8 Page 8 Armed Man Walks Into Police Station Claiming To Be Testing Security Baltimore police officials are taking precautions to protect its officers after an armed man claiming to be testing security walked into a Baltimore police station Tuesday morning. Jason Armstrong, 29, said he was sent by the Black Guerrilla Family gang to test the security of the police station, Commissioner Anthony Batts said Tuesday afternoon. Police arrested Armstrong who was carrying a loaded.22 caliber pistol with a live round in the chamber, according to a release. An organized gang in the city of Baltimore sent an armed suspect into our building to see our security, to test our security, Batts said. "We're not going to cower. We're not going to bow down. We're not going to shy away from tough situations. We will be a constitutional police department. Batts said the station was already operating under a raised level of concern after policeinvolved shootings in other cities. Batts said the department began taking precautions to protect its officers. Officials also issued a warning to federal law enforcement agencies including the Bureau of Alcohol, Tobacco, Firearms and Explosives, Federal Bureau of Investigation and the Drug Enforcement Administration. Our officers will not stop patrolling these streets. We will not stop keeping this city safe," Batts said. Armstrong walked into the Northeast District police station at about 8:45 a.m. Tuesday. Officers said the man smelled of marijuana, which raised suspicions. Officers arrested the man and found a loaded gun, marijuana and cocaine. The man told police that he was there on orders from the Black Guerrilla Family a Baltimore gang that operated an intricate drugdealing operation out of the Baltimore Detention Center. To date, more than 40 indictments have been filed against prison staff and gang members. Baltimore police added: The Black Guerilla Family is a notorious gang with ties to violence and drug trafficking in the Baltimore area. They were the subject of an FBI warning that was sent to law enforcement agencies in December, warning of potential attacks against police officers. "He did not go in there on his free will, Deputy Police Commissioner Jerry Rodriguez said. He had very little option according to his statement." Armstrong was charged with weapons and drug violations, police said. A full report is expected Wednesday morning. Police Detain 4 Alleged Terrorists Widening a European counterterrorism dragnet, Greek authorities on Saturday detained four terrorism suspects including a man believed to be the ringleader of a Belgian jihadi cell. A Greek police official said the four were arrested separately in Athens and included a man who matches the description of Abdelhamid Abaaoud who Belgian authorities suspect was behind a jihadi cell that was dismantled in Belgium on Thursday. Authorities in Belgium were going over photos, fingerprints and DNA material sent from Greek police to try to verify whether the person was Abaaoud, said Greek and Belgian officials, speaking only on condition of anonymity because of the sensitivity of an ongoing investigation. Greek officials initially thought Abaaoud was in Turkey, but the detained man's name, as well as the cellphone found on him matches descriptions that Greek police received from Belgium, the Greek official said. The announcement came amid a groundswell of popular antagonism across Europe against radical Islam, stepped-up police efforts to prevent terrorism, and protests against caricatures of the Prophet Muhammad across the Muslim world that have underscored vast cultural differences. Belgium has raised its terror warning to 3, the second-highest, following antiterror raids there on Thursday which left two suspects dead and a third wounded amid fears they had been planning imminent attacks on police and their offices. The country deployed 150 paratroopers Saturday to guard possible terrorism targets, including some buildings in Antwerp's Jewish quarter. It was the first time in 30 years that authorities used troops to reinforce police, and they said the number of troops could double until a review of situation next week. Meanwhile in France, authorities sought to head off possible civil unrest and glorification of terrorism after the country's worst attacks in decades assenting to quietly bury the two brothers involved in the attack against the Charlie Hebdo newspaper and banning an anti-islamist demonstration in Paris. Authorities have said there is no apparent link between the foiled plots in Belgium and last week's terror attacks against the newspaper and a kosher grocery in Paris, in which brothers Said and Cherif Kouachi and their friend Amedy Coulibaly killed 17 peo-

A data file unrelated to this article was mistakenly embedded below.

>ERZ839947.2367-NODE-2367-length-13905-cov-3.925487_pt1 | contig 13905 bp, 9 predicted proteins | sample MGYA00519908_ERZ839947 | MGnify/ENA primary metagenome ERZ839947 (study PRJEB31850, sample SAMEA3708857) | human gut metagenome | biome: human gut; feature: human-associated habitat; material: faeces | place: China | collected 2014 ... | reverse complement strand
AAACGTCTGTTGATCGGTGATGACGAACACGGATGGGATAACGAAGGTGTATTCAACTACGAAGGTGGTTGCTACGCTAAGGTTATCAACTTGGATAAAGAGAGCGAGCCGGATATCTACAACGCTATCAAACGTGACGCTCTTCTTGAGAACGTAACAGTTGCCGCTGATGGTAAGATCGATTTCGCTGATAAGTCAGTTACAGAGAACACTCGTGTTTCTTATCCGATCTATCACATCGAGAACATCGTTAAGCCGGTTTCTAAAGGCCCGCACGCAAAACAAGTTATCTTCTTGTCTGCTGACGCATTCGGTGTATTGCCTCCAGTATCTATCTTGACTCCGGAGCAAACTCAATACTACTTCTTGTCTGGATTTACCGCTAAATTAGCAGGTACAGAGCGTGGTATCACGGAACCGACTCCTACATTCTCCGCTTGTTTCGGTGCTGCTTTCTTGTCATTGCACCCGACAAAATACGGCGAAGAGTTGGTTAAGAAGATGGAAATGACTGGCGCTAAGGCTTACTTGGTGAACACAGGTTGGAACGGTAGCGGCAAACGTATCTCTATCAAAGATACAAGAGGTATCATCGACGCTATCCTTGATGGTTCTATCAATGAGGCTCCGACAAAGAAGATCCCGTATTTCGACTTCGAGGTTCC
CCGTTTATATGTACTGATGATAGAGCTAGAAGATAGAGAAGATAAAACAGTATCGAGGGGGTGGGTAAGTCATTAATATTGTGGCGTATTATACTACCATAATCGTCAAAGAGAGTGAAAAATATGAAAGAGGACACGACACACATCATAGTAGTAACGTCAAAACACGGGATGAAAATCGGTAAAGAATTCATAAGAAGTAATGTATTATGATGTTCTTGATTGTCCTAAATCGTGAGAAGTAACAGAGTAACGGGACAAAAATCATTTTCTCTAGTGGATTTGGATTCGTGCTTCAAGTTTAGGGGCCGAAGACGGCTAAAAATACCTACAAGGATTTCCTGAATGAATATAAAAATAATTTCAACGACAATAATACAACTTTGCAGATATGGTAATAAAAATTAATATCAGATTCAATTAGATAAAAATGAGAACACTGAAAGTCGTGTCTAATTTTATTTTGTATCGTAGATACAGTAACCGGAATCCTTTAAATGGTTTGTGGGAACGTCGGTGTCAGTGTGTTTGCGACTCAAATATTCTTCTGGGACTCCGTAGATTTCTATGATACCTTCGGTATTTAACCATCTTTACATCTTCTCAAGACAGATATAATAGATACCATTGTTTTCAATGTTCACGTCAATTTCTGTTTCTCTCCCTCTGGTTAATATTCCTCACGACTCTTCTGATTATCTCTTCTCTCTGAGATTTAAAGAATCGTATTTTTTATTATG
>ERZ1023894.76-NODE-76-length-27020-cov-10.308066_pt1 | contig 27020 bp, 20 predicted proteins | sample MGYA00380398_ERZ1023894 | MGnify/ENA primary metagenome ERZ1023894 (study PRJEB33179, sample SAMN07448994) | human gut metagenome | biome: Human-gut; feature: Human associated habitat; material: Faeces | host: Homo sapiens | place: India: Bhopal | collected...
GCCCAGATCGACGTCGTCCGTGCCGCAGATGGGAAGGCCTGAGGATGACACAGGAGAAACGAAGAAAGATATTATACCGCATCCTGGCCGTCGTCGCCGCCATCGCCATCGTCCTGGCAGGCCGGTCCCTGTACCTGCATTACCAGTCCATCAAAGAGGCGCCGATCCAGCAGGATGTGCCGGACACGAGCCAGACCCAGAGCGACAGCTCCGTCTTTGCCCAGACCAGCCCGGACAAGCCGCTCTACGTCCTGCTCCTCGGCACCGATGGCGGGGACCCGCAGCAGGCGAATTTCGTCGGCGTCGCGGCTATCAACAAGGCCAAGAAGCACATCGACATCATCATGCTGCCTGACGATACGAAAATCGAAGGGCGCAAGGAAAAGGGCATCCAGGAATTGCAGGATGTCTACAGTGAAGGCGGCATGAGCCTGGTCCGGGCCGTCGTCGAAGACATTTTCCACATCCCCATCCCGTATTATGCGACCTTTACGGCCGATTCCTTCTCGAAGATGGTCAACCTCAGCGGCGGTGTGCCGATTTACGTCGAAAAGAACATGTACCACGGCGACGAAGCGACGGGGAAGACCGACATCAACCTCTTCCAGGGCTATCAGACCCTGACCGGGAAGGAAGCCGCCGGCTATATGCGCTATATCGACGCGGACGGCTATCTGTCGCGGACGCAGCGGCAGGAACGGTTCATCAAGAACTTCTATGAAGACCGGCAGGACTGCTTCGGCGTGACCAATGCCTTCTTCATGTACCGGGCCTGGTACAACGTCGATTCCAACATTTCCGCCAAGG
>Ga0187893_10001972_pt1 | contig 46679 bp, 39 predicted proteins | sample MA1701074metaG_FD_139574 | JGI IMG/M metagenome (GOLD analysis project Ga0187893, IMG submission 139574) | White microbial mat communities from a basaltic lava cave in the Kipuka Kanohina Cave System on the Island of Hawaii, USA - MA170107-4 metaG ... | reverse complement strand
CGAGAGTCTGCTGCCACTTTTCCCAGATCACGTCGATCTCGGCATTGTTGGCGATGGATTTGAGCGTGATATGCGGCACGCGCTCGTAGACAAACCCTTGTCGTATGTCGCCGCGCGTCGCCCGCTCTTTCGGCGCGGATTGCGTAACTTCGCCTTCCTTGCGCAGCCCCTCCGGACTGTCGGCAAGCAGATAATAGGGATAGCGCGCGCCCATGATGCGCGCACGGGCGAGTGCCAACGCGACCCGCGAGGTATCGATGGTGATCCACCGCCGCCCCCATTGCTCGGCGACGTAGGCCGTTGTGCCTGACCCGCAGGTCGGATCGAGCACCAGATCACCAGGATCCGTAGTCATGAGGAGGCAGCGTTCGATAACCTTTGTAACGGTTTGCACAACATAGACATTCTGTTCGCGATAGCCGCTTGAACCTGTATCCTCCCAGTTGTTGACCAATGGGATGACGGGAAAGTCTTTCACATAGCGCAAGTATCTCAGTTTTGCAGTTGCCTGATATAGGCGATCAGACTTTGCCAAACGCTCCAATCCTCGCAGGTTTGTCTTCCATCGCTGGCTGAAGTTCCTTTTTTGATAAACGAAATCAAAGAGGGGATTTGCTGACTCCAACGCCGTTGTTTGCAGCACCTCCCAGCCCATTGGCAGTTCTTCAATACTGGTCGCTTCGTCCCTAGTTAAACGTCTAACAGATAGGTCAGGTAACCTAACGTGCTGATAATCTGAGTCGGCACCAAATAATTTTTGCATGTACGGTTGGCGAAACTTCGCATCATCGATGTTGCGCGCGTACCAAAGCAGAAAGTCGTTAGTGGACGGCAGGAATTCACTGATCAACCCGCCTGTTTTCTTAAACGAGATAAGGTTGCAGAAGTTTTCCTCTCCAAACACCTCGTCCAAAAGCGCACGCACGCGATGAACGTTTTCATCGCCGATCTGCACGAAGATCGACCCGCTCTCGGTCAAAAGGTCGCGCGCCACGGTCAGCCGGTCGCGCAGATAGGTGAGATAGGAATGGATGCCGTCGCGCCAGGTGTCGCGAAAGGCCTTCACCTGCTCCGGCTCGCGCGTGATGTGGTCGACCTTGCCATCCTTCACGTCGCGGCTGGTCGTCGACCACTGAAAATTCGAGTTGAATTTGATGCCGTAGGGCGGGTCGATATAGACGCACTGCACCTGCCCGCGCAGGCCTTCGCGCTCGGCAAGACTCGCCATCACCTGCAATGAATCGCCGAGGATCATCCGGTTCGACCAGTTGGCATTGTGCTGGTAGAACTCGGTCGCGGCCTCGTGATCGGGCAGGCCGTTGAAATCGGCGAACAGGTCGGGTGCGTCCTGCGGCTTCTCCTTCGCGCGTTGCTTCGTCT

9 VOLUME 7 ISSUE 1 Page 9 RCMP Have Right To Bargaining The Supreme Court of Canada gave rank-and-file RCMP members a major morale boost Friday when it affirmed their right to engage in meaningful collective bargaining. The high court did not explicitly state that the Mounties have the right to form a union, but the justices effectively cleared a path to that possibility. The landmark 6-1 ruling gives the federal government a year to create a new labor relations scheme, setting the stage for talks among RCMP members, Commissioner Bob Paulson and the Harper government. The Supreme Court overturned a previous ruling of its own from the 1990s which upheld an exclusion that barred the Mounties from forming unions like federal public servants, who gained the right to collective bargaining in the late 1960s. The high court says that overturning its precedent "is not a step to be lightly taken," but in this case it was justified because case law has evolved since it ruled in 1999, when it was dealing with a narrower issue. Friday's decision was written by Chief Justice Beverley McLachlin and Justice Louis LeBel and will ultimately affect officers across the country. The case is a major win for RCMP members, some of whom were seen hugging in the foyer of the Supreme Court building after the ruling was released. "Today is an awesome day for all members in the RCMP," said Ray Banwarie, president of the Mounted Police Professional Association of Canada. "It is also a great day for Canada it's a great day for democracy in this country." Banwarie said RCMP members want to work together with management to address a "myriad" of issues facing the force, including resources, pay, benefits and equipment and grievances that have not been addressed for over a decade. One major issue is a class-action lawsuit against the force, alleging years of harassment and discrimination, in which some 300 serving and retired female RCMP officers and civilian employees are taking part. The suit has yet to be certified by a court. Such points of conflict could be more easily resolved if the interests of RCMP members were properly represented, Banwarie said. In recent years, the national police force has been beset by internal complaints of harassment and bullying. A new law has streamlined the process, giving supervisors more power to deal with disputes promptly, but some critics fear that will lead to abuses. Laura Young, the lead lawyer for the appellants, said the ruling opens the door for the RCMP to unionize and removes a process that was "foisted" by management on RCMP members and silenced them. "We hope now to move ahead with a very positive process," she said. Banwarie said RCMP members want to form a "police association," not a union. Jason Tamming, a spokesman for Public Safety Minister Steven Blaney, whose department oversees the RCMP, would only say the government would study the ruling. Treasury Board President Tony Clement would be taking the lead for the government in any future talks, he added. The Supreme Court said excluding the Mounties from collective bargaining violates their charter right to freedom of association, but it does not dictate a specific labor relations regime that should be applied to the RCMP. The court says the Mounties have to be sufficiently independent to have some meaningful form of collective bargaining with management. Currently, RCMP officers have voluntary associations funded by members' dues that work with management to establish pay and benefits, but top brass maintains full control over the final result. The ruling comes in one of two cases that the court was asked to revisit. In the second case, the court dismissed an appeal by two RCMP officers who challenged a government decision to roll back three years of wage increases that were agreed to before the onset of 2008 global financial crisis. The court upheld the decision by former finance minister Jim Flaherty to bring in wage-restraint legislation that reduced RCMP pay raises from 2008 to But the main case, brought by the Mounted Police Association of Ontario and the British Columbia Mounted Police Professional Association on behalf of the entire national police force, opens the door for RCMP to unionize, and engage in collective bargaining. The court doesn't specify what sort of labor relations model should be put in place for the Mounties. "This court has consistently held that freedom of association does not guarantee a particular model of labor relations," the ruling said. "What is required is not a particular model, but a regime that does not substantially interfere with meaningful collective bargaining." The justices dismissed the argument by the federal government that preventing the RCMP from engaging in collective bargaining was warranted to prevent its members from engaging in a "an unlawful strike or other debilitating job action."